Linebacker switch productive for Broncos

Moving Nate Webster and D.J. Williams back to their natural linebacker positions in the offseason has been a productive move for the Denver Broncos.

Williams has played very well at weak-side linebacker, but Webster might have had an even bigger boost. A middle linebacker most of his career, Webster started at strong-side linebacker last year and Williams started in the middle.

Back in the middle, Webster leads the Broncos with 30 tackles and has brought a lot of energy to Denver's defense. The Broncos run defense, which ranked 31st in the NFL last year, is allowing 36 fewer rushing yards per game this season.

"I feel like I'm a kid again," said the 30-year-old Webster.

Webster made two game-changing plays against New Orleans. He returned a fumble 34 yards for a touchdown. He also stuffed Saints running back Pierre Thomas just short of the goal line on a fourth-and-one just before the end of the first half.

Webster reported to training camp in great shape. That, and being back in a comfortable position, has helped him.

"It's a total package of knowing what you have to do out there, being in shape and just letting your ability take over," Webster said. "Once you put those three together, the game is a bunch of fun for you."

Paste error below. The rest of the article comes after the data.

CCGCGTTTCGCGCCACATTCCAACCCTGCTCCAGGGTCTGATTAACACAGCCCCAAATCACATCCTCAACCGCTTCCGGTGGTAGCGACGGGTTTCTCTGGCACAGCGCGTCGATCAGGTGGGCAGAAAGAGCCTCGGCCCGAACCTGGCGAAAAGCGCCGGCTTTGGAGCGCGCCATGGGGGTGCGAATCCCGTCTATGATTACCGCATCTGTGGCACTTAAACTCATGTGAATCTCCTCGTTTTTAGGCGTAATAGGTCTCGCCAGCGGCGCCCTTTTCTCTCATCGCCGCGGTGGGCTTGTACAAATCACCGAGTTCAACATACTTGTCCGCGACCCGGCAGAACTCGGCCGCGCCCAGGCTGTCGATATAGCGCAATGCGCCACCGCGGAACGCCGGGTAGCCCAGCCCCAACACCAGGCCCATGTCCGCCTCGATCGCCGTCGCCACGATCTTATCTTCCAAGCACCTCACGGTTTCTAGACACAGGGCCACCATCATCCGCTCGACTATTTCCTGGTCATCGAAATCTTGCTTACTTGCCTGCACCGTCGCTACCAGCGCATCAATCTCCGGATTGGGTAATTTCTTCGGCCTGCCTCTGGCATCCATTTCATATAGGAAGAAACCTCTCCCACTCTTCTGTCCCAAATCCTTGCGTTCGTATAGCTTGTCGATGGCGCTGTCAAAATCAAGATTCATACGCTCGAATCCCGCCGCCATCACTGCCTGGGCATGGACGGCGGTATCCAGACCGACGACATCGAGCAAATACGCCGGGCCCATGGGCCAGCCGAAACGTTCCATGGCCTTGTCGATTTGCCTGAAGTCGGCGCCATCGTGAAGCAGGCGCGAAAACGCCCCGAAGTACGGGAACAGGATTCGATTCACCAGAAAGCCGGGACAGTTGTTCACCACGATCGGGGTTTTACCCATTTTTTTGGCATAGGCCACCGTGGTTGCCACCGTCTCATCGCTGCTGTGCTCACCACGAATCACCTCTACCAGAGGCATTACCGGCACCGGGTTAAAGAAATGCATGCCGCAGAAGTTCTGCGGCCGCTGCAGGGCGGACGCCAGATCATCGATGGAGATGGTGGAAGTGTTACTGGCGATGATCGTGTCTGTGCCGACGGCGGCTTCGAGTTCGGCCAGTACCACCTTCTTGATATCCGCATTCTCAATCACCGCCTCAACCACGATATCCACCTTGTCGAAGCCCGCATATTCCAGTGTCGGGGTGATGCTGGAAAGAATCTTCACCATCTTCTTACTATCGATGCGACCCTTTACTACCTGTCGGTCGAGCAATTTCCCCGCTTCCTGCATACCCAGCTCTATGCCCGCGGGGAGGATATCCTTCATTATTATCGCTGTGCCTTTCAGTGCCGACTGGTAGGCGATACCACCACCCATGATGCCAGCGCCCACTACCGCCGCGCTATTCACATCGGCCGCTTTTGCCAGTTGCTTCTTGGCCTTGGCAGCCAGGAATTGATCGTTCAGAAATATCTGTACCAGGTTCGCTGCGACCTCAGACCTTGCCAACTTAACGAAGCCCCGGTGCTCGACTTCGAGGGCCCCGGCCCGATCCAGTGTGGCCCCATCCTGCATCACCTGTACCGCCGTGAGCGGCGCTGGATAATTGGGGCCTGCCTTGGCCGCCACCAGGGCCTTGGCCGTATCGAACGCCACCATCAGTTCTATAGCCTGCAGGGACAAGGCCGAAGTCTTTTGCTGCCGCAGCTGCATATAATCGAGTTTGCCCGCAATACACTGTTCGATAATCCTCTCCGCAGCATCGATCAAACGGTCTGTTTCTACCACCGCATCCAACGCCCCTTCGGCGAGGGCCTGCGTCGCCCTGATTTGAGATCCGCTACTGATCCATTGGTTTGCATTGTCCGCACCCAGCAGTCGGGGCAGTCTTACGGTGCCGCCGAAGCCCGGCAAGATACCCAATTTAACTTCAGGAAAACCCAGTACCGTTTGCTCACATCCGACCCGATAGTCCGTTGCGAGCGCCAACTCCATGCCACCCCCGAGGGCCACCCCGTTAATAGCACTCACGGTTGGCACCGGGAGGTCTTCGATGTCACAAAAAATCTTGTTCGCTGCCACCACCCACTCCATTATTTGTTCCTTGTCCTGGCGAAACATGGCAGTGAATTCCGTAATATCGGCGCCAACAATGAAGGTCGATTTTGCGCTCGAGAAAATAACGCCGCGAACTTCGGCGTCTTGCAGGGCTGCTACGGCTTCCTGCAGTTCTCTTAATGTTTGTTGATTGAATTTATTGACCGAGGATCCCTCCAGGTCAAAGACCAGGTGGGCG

PLAYER/PERSONNEL NOTES

--DT Dewayne Robertson, who sat out practice on Wednesday because of his knee, returned on Thursday and should play this week.

--WR Darrell Jackson has been out with a calf injury and will probably miss his third straight game. He has started jogging and could return to practice next week.

--S Marquand Manuel is third on the Broncos with 18 tackles, although he doesn't play in passing situations. He has a key role as the safety in the box on running plays.

--RB Andre Hall is tied for the team lead with three special-teams tackles. Hall, who splits carries with Selvin Young, has the speed to be effective on special teams and the willingness to mix it up on kick coverage.

--FB Peyton Hillis has great hands, but has only one catch for four yards. Part of the reason is the Broncos are spreading the field with multiple-receiver sets, which limits Hillis' playing time.



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